Sometimes it’s the little victories that satisfy most. Especially when you’re a new dad.
That was the case for John Isner this week in Indian Wells. The altitudinous American will be the first to tell you that it’s his wife, Madison, who’s the true miracle worker when it comes to putting their six-month-old daughter down for a nap. But on a recent desert morning, baby Hunter was having none of it. No matter what Madison tried, it wasn’t going to happen.
That’s when John stepped in. Seven minutes later, Hunter was fast asleep.
It wasn’t the 33-year-old’s first success in Tennis Paradise. Isner downed Novak Djokovic 7-6(5)-in-the-third to reach the BNP Paribas Open final in 2012. (He would later fall to some guy named Federer in straight sets.) Despite an early flameout in the singles draw last year, Isner joined countryman Jack Sock for a title run in doubles. The North Carolinian isn’t necessarily known for his prowess on the doubles court, but Isner credits his title with Sock for turning his year around.
“Coming in to this tournament last year, I really had no results to lean on, to look back on,” said Isner, who has begrudgingly grown accustomed to slow starts to the year. “Sure enough, I lost my first singles match 7-5 in the third to Gael Monfils. That was a tough pill to swallow. But the doubles went my way playing with Jack. That really meant everything for me. I finally left a tournament feeling good about my game, even though it was doubles. It’s a huge event. Winning it was a good springboard for the rest of my 2018. It gave me a lot of confidence.”
The power-serving Isner carried that confidence into his next tournament, the Miami Open, where he captured the first ATP Masters 1000 singles title of his decade-long pro career. Along the way, he notched three Top-10 wins: Marin Cilic, Indian Wells titlist Juan Martin del Potro and Sascha Zverev.
“Matches are matches,” Isner reflected. “You can practice all you want. We practice a lot. But you can’t emulate match play out there. To be able to be the last team standing in doubles last year gave me a lot of confidence. I definitely parlayed that into some pretty good results in Miami.”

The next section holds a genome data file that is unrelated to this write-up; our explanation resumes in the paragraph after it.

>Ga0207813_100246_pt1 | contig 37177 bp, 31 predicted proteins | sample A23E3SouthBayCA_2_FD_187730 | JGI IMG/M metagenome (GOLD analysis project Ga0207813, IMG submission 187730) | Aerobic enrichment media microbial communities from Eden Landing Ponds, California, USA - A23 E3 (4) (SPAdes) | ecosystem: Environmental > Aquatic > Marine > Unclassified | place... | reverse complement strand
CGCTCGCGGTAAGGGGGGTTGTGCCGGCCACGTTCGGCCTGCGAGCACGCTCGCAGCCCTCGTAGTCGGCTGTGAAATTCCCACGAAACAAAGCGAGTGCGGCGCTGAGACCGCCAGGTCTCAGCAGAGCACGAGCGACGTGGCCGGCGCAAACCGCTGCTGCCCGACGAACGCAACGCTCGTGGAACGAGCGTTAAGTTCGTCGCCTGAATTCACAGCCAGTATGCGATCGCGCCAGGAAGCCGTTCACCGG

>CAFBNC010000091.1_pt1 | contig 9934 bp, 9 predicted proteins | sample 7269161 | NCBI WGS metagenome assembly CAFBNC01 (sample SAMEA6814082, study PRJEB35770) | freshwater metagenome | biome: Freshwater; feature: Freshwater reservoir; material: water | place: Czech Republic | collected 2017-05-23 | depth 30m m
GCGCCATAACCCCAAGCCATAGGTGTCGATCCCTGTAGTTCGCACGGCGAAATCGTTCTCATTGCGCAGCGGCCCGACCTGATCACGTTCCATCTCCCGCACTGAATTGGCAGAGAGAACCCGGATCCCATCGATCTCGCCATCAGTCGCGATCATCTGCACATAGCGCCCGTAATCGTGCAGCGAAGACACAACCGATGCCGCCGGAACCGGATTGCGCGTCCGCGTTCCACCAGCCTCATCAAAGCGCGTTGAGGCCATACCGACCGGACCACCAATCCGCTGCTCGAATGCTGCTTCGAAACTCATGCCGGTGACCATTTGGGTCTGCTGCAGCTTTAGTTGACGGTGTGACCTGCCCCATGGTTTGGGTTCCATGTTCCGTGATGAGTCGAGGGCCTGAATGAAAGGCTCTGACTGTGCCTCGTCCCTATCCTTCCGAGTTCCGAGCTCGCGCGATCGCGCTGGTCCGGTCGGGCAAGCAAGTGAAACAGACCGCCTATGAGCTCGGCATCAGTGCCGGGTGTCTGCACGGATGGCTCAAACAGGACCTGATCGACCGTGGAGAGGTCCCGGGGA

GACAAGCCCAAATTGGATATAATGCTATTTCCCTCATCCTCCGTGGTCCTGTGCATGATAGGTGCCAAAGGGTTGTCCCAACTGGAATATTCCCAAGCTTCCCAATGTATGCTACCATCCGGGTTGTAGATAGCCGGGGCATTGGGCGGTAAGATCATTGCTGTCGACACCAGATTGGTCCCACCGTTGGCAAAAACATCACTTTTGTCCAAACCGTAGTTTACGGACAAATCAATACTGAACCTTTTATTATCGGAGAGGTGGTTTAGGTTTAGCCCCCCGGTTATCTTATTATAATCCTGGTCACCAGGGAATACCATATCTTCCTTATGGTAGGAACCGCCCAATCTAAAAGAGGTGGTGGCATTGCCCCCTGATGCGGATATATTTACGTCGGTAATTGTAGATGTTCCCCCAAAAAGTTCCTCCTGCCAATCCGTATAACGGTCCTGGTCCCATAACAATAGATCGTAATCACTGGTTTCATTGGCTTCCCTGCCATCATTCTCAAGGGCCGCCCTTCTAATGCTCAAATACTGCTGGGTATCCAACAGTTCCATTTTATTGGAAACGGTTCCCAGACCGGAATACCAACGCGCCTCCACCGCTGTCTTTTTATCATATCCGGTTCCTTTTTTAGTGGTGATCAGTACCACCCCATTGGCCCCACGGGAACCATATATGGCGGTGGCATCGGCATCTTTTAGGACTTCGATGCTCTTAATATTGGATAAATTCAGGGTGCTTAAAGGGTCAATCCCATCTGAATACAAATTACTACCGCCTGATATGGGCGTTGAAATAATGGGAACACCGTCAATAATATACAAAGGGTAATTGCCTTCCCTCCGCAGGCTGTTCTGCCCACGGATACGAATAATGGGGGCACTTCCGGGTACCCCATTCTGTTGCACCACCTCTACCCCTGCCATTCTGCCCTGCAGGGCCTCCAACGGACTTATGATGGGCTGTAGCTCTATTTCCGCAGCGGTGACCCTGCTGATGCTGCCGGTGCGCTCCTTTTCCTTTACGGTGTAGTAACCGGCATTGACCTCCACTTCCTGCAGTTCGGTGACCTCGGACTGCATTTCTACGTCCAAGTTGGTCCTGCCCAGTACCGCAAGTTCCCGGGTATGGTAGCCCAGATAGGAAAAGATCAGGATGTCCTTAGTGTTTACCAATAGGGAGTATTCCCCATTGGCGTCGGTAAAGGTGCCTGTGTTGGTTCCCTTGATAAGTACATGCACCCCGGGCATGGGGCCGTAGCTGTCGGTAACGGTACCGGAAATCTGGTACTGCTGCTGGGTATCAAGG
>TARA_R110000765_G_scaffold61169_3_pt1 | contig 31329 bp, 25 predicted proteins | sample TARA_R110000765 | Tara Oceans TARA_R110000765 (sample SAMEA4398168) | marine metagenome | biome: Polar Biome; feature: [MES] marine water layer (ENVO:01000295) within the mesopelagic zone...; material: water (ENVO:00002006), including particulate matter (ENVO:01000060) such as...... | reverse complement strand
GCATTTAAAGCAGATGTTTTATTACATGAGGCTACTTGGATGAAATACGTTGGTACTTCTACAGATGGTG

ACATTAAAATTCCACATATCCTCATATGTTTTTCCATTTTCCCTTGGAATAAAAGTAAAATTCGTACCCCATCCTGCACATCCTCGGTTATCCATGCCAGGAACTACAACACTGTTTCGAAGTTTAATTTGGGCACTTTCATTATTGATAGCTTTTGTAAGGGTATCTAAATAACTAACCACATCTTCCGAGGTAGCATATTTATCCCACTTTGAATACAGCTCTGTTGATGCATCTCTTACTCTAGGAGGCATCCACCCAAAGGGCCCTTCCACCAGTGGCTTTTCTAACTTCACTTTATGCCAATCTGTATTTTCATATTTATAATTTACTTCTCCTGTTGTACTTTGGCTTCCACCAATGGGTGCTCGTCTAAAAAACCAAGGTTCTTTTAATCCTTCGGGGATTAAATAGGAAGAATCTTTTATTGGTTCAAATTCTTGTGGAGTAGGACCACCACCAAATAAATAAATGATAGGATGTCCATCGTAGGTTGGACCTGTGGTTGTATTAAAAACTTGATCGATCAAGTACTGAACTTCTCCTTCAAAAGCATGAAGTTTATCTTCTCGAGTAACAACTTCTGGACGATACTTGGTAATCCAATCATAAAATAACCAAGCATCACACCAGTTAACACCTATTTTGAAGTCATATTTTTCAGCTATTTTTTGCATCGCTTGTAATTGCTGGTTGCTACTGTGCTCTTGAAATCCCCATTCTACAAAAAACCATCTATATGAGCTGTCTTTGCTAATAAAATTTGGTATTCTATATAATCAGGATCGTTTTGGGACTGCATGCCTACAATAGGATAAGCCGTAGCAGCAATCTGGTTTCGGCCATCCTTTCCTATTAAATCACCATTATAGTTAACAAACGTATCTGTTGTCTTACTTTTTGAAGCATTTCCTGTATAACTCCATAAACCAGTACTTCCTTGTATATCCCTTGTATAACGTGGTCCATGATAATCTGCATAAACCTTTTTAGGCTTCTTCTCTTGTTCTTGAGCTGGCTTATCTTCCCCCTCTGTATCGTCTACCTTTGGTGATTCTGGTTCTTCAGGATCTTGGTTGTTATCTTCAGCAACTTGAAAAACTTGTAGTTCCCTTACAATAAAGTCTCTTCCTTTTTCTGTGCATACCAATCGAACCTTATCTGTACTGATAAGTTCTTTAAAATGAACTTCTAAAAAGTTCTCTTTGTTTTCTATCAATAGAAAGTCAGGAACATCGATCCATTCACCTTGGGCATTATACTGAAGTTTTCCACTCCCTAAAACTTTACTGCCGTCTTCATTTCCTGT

By the summer, Isner was zoning. Despite his infamous exploits on the lawns of the All England Club (think 70-68-in-the-fifth), he had never advanced beyond the third round at Wimbledon. In 2018, he would reach the semis.
The top-ranked American returns to the Indian Wells Tennis Garden the world No. 9. Opening against Australia’s Alexei Popyrin, the former Georgia Bulldog is as confident as ever.
“Last match I played here, I won,” he said. “Not many people can say that.”
“It could give me some confidence going in this year, but at the same time, everyone knows how tough this event is, how tough every player here is,” he continued. “I’ve been tripped up in my first match here, and I’ve also made it all the way to the final. There’s a big delta in the results that I know I am capable of. I’m capable of doing very good things, and I’m capable of bowing out early. Hopefully, I do much more of the good stuff this year.”
Isner has never been one to show stress. He betrays a certain 6-foot-10 lope; a Southern-born, what-me-worry, backwards ball-cap persona. But encircled by reporters this week in Stadium 1, he seemed more at peace than ever.
“Right now, I’m just in a very good spot,” he explained. “Most importantly, personally, which leads into the professional side of things. My wife and I having our first kid in 2018 was very special. On top of that, I played some very good tennis. It definitely puts things into perspective. Tennis is certainly not the most important thing in my life. My family is.”
“I’m just enjoying it,” he said of his new role as a father. “I’m still a kid at heart, but I have finally, I guess, grown up.”
Isner says more kids are in his future. But, for now, Hunter is keeping him busy enough. While he’s honing his naptime skills, he’s also been checking his daughter’s grip. Who knows. Maybe one day, like her father, she’ll wield a racquet for a living.
“Hopefully, she can have a pretty good serve when she grows up.”